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# Solving the Discretized Problem

The solution of the above matrix eigenvalue problem proceeds in two steps. First, the eigenvalues are found by applying a root finder to the characteristic equation,

where denotes the determinant of the matrix. Finally, once the eigenvalues are found, the eigenvectors are computed using inverse iteration. The inverse iteration is given by,

The matrix A is (nearly) singular because is (nearly) an eigenvalue of A. One may easily show that the effect of this iteration is to continually amplify the eigenvector component in the starting vector that corresponds to the eigenvalue . Thus, the starting vector may be picked fairly arbitrarily. After each iteration, the new iterate is renormalized to avoid overflow. In addition, the growth of the iterates is used as a check for convergence. (Typically 2 iterations are sufficient.)

This inverse iteration technique is described in numerous texts on algebraic eigenvalue problems, see for instance, Wilkinson [62]. The usual development applies for this nonlinear eigenvalue problem with some minor restrictions. In particular, the inverse iteration will not be reliable in cases where one-sided shooting would be unstable for constructing the impedance conditions. There are two cases where this could be an issue: 1) when the `internal reflection coefficient' option is used recklessly and 2) for certain elastic problems with internal ducts.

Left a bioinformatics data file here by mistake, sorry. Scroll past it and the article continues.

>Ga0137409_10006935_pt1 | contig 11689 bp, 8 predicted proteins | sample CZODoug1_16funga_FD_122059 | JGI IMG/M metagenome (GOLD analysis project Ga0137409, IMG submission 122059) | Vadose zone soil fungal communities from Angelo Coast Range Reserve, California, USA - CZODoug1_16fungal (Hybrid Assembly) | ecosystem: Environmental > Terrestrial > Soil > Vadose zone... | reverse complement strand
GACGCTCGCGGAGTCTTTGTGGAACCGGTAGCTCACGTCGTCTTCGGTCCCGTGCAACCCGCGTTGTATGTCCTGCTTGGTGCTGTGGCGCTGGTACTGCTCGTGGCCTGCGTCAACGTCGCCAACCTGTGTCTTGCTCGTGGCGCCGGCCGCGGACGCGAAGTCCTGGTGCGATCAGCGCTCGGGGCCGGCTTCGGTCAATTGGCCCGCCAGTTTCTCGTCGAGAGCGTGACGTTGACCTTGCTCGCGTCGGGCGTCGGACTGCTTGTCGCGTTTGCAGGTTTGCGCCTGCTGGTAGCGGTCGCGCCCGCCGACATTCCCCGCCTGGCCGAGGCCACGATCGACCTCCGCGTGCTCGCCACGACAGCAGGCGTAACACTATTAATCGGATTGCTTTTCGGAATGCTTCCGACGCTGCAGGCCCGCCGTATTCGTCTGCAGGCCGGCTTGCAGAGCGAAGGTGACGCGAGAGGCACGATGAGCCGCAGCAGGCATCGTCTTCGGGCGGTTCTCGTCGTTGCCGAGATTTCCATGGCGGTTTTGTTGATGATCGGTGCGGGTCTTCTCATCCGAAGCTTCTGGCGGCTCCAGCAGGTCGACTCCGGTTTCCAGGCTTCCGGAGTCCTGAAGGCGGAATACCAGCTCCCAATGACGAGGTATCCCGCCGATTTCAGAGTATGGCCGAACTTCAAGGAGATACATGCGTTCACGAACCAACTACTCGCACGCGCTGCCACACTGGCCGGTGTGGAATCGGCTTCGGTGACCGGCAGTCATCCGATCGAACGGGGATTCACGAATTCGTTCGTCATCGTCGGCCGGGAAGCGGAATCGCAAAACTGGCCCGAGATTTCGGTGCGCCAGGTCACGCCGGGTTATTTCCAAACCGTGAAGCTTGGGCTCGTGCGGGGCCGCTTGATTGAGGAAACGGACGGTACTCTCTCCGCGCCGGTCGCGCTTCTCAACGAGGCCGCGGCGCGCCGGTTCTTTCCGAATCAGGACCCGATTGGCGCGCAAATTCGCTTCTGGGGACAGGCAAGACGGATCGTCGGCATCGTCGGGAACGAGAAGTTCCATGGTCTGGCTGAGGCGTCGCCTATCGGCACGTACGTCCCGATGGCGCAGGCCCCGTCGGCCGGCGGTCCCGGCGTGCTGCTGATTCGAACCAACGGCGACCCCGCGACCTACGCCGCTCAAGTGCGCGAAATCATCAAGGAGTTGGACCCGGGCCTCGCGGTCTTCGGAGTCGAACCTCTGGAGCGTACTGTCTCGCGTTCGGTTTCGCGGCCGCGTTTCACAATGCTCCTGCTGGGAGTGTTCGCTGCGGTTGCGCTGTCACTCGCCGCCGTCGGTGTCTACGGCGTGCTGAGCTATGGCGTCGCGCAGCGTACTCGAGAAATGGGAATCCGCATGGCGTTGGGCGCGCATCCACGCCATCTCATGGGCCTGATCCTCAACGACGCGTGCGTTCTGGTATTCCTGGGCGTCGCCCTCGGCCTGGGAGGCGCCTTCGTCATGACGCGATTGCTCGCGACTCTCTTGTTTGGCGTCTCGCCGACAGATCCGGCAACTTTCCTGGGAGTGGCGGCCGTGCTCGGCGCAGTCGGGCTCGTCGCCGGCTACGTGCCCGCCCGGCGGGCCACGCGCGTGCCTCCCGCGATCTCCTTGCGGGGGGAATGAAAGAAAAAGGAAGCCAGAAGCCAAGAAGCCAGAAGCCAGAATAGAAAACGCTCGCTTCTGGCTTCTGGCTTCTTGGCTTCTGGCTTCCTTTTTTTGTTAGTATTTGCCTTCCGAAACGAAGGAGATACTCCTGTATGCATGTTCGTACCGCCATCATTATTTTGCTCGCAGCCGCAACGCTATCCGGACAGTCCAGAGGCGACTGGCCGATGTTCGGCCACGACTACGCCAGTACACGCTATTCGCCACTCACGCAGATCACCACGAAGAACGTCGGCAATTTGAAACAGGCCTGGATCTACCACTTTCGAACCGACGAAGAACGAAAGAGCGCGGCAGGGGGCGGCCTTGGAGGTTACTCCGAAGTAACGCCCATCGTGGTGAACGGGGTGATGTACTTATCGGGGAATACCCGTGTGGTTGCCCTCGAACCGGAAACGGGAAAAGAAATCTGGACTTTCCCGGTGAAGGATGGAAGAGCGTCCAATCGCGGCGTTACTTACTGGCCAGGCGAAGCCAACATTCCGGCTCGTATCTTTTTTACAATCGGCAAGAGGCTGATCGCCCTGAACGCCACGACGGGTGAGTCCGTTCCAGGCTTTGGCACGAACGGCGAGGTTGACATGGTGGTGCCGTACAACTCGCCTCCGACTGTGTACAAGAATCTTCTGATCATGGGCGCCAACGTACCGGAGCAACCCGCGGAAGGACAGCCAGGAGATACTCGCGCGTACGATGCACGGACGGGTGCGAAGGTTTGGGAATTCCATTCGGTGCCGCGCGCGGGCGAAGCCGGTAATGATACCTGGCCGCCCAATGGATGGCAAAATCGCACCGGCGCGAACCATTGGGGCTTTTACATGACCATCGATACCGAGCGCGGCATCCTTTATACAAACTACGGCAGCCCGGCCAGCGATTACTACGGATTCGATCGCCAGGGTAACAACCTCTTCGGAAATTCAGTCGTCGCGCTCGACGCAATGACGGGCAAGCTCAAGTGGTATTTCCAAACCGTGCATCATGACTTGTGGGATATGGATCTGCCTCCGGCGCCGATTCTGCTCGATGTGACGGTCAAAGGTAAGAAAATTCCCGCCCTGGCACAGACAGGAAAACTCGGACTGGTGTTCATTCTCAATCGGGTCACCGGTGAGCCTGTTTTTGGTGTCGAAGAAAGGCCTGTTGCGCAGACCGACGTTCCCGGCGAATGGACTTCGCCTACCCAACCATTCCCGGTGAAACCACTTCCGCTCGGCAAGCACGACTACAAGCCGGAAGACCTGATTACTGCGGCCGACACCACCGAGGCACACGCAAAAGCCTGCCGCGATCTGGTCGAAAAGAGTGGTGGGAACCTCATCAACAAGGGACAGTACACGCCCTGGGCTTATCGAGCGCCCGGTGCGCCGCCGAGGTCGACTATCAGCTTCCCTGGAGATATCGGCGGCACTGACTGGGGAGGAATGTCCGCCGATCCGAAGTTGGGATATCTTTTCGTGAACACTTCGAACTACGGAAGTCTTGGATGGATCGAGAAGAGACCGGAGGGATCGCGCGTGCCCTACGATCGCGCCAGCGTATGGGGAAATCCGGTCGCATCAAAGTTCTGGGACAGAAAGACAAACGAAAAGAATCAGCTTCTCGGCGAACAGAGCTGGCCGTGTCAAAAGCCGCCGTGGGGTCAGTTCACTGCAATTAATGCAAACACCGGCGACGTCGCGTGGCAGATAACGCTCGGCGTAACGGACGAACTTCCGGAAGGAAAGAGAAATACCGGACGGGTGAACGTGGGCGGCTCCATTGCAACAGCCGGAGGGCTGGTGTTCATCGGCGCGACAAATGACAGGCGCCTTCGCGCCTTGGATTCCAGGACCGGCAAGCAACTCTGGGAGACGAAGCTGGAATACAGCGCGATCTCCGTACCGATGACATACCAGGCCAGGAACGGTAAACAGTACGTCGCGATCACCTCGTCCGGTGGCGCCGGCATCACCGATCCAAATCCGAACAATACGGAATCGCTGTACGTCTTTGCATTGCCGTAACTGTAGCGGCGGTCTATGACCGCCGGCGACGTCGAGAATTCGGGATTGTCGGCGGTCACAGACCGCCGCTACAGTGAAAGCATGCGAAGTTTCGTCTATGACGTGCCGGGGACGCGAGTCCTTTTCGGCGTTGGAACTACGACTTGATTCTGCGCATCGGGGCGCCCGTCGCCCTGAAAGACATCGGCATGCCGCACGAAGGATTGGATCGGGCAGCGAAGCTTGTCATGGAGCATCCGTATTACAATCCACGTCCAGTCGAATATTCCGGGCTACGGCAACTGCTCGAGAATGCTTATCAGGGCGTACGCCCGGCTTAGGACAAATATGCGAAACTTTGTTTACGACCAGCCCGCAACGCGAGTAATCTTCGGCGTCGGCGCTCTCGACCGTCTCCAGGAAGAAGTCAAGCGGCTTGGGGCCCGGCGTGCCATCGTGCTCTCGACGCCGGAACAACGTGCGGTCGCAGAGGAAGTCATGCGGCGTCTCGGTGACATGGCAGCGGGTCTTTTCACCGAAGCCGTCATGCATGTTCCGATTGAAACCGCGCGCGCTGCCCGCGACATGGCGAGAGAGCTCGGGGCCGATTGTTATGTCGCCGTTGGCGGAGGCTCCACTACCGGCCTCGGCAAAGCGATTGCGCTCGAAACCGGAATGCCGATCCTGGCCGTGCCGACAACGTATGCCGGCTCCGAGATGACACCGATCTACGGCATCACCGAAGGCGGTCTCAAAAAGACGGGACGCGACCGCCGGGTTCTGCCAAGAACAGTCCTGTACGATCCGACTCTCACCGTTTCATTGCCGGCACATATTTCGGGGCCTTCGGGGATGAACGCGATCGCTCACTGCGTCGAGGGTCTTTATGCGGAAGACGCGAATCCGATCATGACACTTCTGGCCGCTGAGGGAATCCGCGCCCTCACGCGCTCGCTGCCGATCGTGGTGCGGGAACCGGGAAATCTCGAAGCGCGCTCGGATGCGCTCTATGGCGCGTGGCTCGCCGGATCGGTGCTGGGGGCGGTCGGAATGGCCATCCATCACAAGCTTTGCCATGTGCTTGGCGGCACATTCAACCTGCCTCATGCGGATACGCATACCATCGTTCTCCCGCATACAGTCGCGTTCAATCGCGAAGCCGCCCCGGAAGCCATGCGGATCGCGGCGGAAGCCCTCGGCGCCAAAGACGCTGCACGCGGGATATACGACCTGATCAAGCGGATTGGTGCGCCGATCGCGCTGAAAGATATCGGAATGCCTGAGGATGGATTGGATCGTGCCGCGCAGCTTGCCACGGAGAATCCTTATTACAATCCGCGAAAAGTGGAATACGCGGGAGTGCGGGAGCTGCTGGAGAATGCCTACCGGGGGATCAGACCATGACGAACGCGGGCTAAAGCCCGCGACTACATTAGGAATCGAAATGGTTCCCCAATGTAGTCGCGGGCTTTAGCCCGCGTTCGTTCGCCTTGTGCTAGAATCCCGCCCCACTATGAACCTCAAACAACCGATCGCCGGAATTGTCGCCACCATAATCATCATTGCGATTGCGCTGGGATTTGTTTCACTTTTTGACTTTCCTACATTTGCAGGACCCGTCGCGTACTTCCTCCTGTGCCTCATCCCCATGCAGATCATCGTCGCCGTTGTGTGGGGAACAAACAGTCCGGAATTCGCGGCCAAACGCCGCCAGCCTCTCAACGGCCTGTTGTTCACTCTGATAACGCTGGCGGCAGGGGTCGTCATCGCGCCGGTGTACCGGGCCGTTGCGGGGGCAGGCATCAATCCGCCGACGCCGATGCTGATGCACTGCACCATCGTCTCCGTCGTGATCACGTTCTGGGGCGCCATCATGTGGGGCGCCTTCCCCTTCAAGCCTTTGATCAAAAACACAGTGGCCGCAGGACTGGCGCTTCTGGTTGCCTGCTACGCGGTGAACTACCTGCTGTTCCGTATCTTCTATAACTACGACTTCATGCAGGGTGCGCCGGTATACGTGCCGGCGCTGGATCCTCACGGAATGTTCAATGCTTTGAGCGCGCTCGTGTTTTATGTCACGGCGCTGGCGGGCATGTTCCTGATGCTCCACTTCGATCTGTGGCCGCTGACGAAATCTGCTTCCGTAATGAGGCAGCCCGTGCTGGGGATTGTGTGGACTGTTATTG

One of the most difficult aspects of normal mode computations is that of finding the roots of the characteristic equation. The fundamental difficulty is that many familiar root-finding algorithms (such as the secant method or Newton's method) will only converge to a particular root if an initial guess is provided which is sufficiently close. Unfortunately, even though the eigenvalues of a purely acoustic problem are guaranteed to be distinct, they can be very nearly degenerate. As a result, many existing mode codes provide accurate but incomplete mode sets.

Two root-finding techniques are used in the KRAKEN program which we shall describe next. The first is efficient and robust, in fact fool-proof, but is applicable only to purely acoustic problems, or acoustic problems with an elastic half-space. The second is less reliable but valid for problems with elastic layers.

Next: Method I: Sturm Up: Numerical Solution of Previous: Mode Normalization

Michael B. Porter
Tue Oct 28 13:27:38 PST 1997